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Can plant pigment supplements help improve vision?

Professor Ron Douglas discusses the protective function of plant pigments called carotenoids and their effects on visual performance

by George Wigmore (Senior Communications Officer)

Prompted by a recent episode of the BBC2 television program ‘Trust me I’m a doctor’ on the use of carotenoid supplements to boost your eyesight, around 30 people with an interest in macular pigments gathered at City, University of London towards the end of October.

At the meeting, John Barbur, Professor of Optics and Visual Science and Director of the Applied Vision Research Centre (AVOT) at City, gave a presentation outlining the science behind the TV program that prompted the meeting to be organised. In the program the presenter, Michael Mosley, took daily carotenoid supplements in tablet form for 12 weeks, while 10 volunteers drank evil looking (and tasting) vegetable smoothies. Serum levels and aspects of visual function were tested both before and after the ingestion of these high doses of carotenoids.

These carotenoid pigments – which are plant pigments responsible for bright red, yellow and orange hues in many fruits and vegetables - play a very important role in the eye. In particular, the macular pigment in the central retina through which light has to pass before being absorbed by the photoreceptors is comprised of a layer of these carotenoid pigments.

The function of such pigments, which filter out blue light, is twofold; to improve image quality (by removing the wavelengths most prone to scatter and chromatic aberration) and to protect the retina through both absorbing the wavelengths most likely to cause retinal damage and to mop up potentially damaging free radicals formed when light and oxygen interact.

While serum levels of the carotenoids increased in all participants, various aspects of visual function only improved in Michael Mosley following testing in labs at City. Colour sensitivity, ability to see fine spatial detail in low contrast and many aspects of low light level vision improved significantly in the presenter after supplementation. Vision in the smoothie-ingesting volunteers appeared unaffected despite their increased carotenoid levels.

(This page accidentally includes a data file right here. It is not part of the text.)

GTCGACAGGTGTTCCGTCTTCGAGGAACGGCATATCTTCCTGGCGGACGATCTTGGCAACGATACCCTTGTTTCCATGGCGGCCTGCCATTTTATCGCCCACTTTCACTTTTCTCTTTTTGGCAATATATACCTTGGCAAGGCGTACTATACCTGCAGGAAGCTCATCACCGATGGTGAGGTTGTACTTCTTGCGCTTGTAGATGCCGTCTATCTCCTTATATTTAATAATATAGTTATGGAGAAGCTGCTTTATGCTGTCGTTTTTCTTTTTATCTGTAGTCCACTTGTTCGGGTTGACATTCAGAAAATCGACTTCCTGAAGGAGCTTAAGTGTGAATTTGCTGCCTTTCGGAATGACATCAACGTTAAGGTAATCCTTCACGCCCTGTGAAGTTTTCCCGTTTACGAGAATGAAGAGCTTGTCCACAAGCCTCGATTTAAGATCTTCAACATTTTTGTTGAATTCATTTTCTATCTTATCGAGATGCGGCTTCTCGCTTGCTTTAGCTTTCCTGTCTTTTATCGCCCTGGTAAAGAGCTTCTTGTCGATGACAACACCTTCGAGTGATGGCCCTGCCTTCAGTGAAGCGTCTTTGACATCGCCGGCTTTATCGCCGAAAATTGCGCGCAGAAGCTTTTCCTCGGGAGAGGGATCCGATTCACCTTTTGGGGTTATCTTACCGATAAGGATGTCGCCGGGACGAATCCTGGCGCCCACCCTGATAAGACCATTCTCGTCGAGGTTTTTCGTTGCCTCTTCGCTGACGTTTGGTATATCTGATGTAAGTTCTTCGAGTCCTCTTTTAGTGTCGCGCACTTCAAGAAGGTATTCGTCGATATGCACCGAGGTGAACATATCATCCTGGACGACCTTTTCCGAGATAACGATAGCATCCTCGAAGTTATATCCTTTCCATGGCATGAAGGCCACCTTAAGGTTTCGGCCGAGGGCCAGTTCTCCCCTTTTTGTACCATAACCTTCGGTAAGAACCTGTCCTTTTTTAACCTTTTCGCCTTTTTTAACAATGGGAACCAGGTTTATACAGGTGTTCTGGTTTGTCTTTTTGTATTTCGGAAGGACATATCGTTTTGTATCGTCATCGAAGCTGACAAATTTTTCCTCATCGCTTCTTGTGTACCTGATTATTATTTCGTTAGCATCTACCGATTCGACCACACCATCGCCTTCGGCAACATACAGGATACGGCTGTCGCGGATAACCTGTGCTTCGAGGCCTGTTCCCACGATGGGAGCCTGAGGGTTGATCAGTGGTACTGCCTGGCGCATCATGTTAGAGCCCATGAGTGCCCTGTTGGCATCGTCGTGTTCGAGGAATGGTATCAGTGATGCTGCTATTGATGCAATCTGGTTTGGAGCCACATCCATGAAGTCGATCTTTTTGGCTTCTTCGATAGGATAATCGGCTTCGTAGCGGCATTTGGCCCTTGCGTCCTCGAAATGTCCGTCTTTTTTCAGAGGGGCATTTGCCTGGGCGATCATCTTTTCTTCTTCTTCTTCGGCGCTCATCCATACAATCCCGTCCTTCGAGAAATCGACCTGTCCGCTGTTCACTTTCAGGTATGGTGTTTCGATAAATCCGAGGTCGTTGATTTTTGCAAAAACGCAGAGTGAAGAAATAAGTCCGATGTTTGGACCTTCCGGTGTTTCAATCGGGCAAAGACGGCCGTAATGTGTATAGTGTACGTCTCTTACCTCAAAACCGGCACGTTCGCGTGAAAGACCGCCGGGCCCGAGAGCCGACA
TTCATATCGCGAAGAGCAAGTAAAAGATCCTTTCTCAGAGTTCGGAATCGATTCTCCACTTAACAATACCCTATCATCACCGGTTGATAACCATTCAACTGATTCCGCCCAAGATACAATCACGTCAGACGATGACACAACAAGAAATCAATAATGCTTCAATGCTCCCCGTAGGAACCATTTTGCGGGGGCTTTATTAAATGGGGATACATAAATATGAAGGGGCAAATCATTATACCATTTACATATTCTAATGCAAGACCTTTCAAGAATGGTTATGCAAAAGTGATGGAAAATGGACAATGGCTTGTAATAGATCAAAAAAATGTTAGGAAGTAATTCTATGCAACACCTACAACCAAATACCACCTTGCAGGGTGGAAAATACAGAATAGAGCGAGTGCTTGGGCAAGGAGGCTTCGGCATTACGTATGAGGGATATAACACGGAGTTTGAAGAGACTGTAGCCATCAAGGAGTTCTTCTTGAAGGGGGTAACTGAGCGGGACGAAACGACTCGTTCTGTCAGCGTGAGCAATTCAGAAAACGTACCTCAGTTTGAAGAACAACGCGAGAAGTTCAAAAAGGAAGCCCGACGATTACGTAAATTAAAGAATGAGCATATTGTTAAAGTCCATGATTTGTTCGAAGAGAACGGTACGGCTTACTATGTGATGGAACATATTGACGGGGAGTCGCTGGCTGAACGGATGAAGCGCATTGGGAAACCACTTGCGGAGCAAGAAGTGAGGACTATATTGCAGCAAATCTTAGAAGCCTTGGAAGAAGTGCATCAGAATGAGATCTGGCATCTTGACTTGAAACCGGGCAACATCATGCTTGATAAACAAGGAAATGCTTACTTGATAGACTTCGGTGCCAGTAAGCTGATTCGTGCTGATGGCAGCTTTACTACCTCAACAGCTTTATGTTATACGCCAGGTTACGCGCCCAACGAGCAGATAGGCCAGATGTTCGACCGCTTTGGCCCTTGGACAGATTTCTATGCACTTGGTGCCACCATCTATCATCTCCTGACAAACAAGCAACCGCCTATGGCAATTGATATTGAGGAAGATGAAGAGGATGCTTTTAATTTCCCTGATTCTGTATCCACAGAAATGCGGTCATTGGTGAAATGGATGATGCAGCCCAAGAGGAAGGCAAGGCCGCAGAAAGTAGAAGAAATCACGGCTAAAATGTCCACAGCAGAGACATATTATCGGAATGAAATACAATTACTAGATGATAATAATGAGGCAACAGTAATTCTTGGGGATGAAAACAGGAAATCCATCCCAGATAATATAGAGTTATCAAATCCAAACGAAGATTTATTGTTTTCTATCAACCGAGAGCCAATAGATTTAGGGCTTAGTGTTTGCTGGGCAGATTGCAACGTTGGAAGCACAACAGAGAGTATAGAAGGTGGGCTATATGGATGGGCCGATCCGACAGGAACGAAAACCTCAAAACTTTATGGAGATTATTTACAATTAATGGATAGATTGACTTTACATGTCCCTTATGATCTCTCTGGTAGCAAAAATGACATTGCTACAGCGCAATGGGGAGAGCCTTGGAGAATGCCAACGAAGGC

Why positive results were only observed in one participant is an open question. Certainly there were many differences in his treatment compared to that of the other volunteers that might contribute to the conflicting findings.  Various aspects of Michael Mosley’s vision were measured at City, University of London using the Advanced Vision and Optometric Tests (AVOT) developed to reveal small changes in visual performance. The smoothie-drinking volunteers were assessed using another battery of examinations in Waterford, Ireland.

Perhaps the tests done in London were simply more sensitive and able to reveal subtle differences in visual function than the Irish ones? There may well be other explanations too. Michael Mosley took supplements in pill form rather than as a drink. But above all, he may have been starting from a different physiological baseline compared to the other participants. His vision was normal before supplementation started, but not outstanding. It is conceivable that supplements were effective for Michael Mosley for some unknown physiological reason, but that they would have little effect on the visual function of people with better vision.  

Certainly, the results are intriguing and it is encouraging to find even one positive result. But it is far too early to say that taking supplements would improve visual function generally. Furthermore, it must not be forgotten that taking carotenoid supplements has dangers too. Smokers and heavy drinkers, for example, are more likely to get certain cancers if they take such supplements.

What is clear is that a large, well-funded, controlled trial is required before any firm conclusions can be reached and it is far too soon to recommend everyone to take a magic pill to improve their vision.

At the meeting other fundamental aspects of human macular pigment were also discussed by Professor John Mellerio in the afternoon’s first lecture. Two presentations followed by Dr Tony Robson (with Jack Moreland), from Moorfields Eye Hospital and the UCL Institute of Ophthalmology, and Dr Irene Ctori, a lecturer in the Division of Optometry and Visual Sciences at City, which examined aspects the distribution of macular pigment within the retina. Both revealed a variety of different densities and spatial distribution profile which, perhaps surprisingly, did not change with age and were influenced by ethnicity.

A talk by Dr Mike Powner, a researcher at City in the Division of Optometry and Visual Sciences at City, also explained the chemistry behind macular pigment and its involvement in the disease Macular telangiectasia (Mac Tel). While Dr Marisa Rodriguez-Carmona, also from the Division of Optometry and Visual Sciences, summarised earlier research at City, University of London on the effects of carotenoid supplementation on the eye.

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